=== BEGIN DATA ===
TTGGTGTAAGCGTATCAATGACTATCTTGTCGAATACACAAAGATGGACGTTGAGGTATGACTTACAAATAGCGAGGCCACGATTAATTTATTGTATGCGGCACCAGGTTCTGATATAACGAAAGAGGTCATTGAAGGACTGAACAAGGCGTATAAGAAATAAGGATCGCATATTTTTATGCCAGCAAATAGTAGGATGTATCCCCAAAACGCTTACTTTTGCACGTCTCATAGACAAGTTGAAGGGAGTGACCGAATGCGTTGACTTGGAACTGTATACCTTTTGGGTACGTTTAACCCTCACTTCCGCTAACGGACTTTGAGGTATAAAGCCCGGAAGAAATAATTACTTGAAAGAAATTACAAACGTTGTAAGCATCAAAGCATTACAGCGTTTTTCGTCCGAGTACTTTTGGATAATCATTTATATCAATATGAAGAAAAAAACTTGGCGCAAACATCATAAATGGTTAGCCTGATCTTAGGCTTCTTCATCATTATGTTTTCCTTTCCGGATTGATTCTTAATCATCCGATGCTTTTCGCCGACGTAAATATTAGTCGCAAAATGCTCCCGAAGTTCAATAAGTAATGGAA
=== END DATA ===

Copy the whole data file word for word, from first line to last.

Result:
TTGGTGTAAGCGTATCAATGACTATCTTGTCGAATACACAAAGATGGACGTTGAGGTATGACTTACAAATAGCGAGGCCACGATTAATTTATTGTATGCGGCACCAGGTTCTGATATAACGAAAGAGGTCATTGAAGGACTGAACAAGGCGTATAAGAAATAAGGATCGCATATTTTTATGCCAGCAAATAGTAGGATGTATCCCCAAAACGCTTACTTTTGCACGTCTCATAGACAAGTTGAAGGGAGTGACCGAATGCGTTGACTTGGAACTGTATACCTTTTGGGTACGTTTAACCCTCACTTCCGCTAACGGACTTTGAGGTATAAAGCCCGGAAGAAATAATTACTTGAAAGAAATTACAAACGTTGTAAGCATCAAAGCATTACAGCGTTTTTCGTCCGAGTACTTTTGGATAATCATTTATATCAATATGAAGAAAAAAACTTGGCGCAAACATCATAAATGGTTAGCCTGATCTTAGGCTTCTTCATCATTATGTTTTCCTTTCCGGATTGATTCTTAATCATCCGATGCTTTTCGCCGACGTAAATATTAGTCGCAAAATGCTCCCGAAGTTCAATAAGTAATGGAA